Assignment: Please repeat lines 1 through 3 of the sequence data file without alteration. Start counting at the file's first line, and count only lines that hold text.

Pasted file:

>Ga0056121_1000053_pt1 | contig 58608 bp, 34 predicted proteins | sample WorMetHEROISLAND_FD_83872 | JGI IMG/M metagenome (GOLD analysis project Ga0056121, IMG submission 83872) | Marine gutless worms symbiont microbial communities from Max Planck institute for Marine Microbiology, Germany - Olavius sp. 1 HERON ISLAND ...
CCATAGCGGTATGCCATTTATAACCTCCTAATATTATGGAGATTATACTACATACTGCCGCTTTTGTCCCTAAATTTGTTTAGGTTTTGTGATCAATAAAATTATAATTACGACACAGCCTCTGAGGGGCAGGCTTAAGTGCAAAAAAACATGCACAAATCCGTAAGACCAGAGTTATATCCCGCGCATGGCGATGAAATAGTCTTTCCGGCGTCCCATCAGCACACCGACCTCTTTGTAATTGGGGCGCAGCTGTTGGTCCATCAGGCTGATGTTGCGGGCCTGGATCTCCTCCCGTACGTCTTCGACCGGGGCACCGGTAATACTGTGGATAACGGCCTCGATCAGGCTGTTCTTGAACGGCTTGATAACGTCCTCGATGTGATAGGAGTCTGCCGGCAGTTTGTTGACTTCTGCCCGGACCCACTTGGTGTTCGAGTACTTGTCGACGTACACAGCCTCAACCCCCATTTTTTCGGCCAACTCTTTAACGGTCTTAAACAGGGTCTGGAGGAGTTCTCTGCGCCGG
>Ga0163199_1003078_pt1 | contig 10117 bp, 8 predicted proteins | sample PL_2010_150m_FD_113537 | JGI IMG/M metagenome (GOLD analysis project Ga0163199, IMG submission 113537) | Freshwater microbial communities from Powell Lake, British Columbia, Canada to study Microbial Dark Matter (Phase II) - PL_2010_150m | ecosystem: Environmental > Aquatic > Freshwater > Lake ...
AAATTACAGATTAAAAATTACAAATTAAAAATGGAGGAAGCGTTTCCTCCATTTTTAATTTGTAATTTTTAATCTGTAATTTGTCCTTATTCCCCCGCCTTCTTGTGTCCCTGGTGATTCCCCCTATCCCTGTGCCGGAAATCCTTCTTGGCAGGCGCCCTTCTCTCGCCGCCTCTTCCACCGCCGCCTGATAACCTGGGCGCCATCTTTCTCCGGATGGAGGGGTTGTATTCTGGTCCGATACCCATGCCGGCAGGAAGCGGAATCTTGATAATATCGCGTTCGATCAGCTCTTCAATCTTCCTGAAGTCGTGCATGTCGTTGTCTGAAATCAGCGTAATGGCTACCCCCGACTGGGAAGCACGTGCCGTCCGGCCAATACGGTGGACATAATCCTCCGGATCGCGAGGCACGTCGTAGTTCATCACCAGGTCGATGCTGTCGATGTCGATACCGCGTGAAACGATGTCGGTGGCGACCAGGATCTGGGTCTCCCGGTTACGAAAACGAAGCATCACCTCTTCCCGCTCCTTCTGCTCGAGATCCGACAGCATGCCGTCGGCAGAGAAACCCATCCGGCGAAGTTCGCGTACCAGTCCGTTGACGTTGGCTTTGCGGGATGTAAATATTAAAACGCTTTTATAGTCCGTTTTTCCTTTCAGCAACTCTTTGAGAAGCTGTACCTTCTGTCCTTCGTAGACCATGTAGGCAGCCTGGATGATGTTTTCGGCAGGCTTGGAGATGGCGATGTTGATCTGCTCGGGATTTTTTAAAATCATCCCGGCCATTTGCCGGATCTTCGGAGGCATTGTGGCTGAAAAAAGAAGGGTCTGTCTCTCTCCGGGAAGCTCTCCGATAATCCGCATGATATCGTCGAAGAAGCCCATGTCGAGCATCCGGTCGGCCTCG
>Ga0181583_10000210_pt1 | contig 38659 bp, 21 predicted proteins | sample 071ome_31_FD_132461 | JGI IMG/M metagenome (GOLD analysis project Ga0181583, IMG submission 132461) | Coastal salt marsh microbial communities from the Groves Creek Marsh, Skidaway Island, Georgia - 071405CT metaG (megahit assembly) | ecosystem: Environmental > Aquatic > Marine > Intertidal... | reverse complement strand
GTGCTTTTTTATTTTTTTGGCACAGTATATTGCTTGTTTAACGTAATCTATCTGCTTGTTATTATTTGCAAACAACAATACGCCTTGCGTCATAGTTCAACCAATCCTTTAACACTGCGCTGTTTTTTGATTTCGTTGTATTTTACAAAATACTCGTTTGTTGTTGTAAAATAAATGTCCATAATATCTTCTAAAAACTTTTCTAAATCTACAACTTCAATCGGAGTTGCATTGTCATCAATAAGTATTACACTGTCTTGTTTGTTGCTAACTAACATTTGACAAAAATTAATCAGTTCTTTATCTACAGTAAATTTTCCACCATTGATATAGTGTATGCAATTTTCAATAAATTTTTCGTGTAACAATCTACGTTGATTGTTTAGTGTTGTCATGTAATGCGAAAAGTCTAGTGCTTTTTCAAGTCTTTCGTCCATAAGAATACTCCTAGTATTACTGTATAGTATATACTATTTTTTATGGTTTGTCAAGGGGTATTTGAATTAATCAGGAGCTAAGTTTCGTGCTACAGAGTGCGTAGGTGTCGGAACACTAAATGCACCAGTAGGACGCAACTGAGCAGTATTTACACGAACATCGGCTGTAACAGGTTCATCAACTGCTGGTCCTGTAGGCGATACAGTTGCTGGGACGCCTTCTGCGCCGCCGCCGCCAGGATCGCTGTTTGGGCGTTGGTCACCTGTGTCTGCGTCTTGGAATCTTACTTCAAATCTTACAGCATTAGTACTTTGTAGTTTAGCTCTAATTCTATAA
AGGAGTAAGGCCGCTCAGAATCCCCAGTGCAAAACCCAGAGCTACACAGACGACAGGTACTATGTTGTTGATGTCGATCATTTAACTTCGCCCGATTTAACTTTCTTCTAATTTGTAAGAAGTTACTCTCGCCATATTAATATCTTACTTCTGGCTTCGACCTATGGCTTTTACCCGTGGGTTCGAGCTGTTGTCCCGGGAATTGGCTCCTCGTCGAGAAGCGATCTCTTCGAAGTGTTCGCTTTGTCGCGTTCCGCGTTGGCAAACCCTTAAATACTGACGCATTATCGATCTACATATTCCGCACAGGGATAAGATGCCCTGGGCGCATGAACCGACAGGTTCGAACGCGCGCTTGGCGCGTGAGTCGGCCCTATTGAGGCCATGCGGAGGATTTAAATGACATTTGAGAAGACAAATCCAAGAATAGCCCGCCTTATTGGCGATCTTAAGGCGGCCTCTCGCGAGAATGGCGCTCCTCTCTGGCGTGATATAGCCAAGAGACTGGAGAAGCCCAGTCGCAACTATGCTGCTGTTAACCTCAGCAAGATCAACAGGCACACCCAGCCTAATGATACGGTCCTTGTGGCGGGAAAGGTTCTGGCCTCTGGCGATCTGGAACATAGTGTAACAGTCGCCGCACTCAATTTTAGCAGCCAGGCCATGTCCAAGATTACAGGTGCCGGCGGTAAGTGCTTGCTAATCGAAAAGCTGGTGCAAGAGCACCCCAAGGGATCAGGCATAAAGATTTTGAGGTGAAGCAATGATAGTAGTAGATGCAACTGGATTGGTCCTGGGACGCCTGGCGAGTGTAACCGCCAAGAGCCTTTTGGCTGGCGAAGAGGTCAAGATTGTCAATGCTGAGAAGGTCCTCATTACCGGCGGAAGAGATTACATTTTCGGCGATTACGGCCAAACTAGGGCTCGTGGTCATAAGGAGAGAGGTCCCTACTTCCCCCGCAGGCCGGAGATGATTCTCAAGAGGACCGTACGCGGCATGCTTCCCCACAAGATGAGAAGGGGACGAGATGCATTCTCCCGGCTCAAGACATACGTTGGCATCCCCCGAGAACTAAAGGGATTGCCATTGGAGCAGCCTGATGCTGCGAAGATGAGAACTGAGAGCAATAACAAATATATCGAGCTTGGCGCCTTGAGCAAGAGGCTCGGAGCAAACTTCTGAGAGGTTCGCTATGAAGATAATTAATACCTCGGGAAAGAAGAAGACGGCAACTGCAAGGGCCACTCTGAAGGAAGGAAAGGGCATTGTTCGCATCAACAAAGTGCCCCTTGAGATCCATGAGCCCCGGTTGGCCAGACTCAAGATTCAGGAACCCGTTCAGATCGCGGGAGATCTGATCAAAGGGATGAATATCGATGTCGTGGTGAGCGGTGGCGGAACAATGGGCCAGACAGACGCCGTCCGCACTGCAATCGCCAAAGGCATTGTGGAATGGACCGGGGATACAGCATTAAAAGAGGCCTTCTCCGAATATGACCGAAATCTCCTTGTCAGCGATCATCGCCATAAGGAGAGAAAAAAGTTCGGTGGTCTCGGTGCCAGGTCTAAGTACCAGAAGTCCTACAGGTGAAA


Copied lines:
>Ga0056121_1000053_pt1 | contig 58608 bp, 34 predicted proteins | sample WorMetHEROISLAND_FD_83872 | JGI IMG/M metagenome (GOLD analysis project Ga0056121, IMG submission 83872) | Marine gutless worms symbiont microbial communities from Max Planck institute for Marine Microbiology, Germany - Olavius sp. 1 HERON ISLAND ...
CCATAGCGGTATGCCATTTATAACCTCCTAATATTATGGAGATTATACTACATACTGCCGCTTTTGTCCCTAAATTTGTTTAGGTTTTGTGATCAATAAAATTATAATTACGACACAGCCTCTGAGGGGCAGGCTTAAGTGCAAAAAAACATGCACAAATCCGTAAGACCAGAGTTATATCCCGCGCATGGCGATGAAATAGTCTTTCCGGCGTCCCATCAGCACACCGACCTCTTTGTAATTGGGGCGCAGCTGTTGGTCCATCAGGCTGATGTTGCGGGCCTGGATCTCCTCCCGTACGTCTTCGACCGGGGCACCGGTAATACTGTGGATAACGGCCTCGATCAGGCTGTTCTTGAACGGCTTGATAACGTCCTCGATGTGATAGGAGTCTGCCGGCAGTTTGTTGACTTCTGCCCGGACCCACTTGGTGTTCGAGTACTTGTCGACGTACACAGCCTCAACCCCCATTTTTTCGGCCAACTCTTTAACGGTCTTAAACAGGGTCTGGAGGAGTTCTCTGCGCCGG
>Ga0163199_1003078_pt1 | contig 10117 bp, 8 predicted proteins | sample PL_2010_150m_FD_113537 | JGI IMG/M metagenome (GOLD analysis project Ga0163199, IMG submission 113537) | Freshwater microbial communities from Powell Lake, British Columbia, Canada to study Microbial Dark Matter (Phase II) - PL_2010_150m | ecosystem: Environmental > Aquatic > Freshwater > Lake ...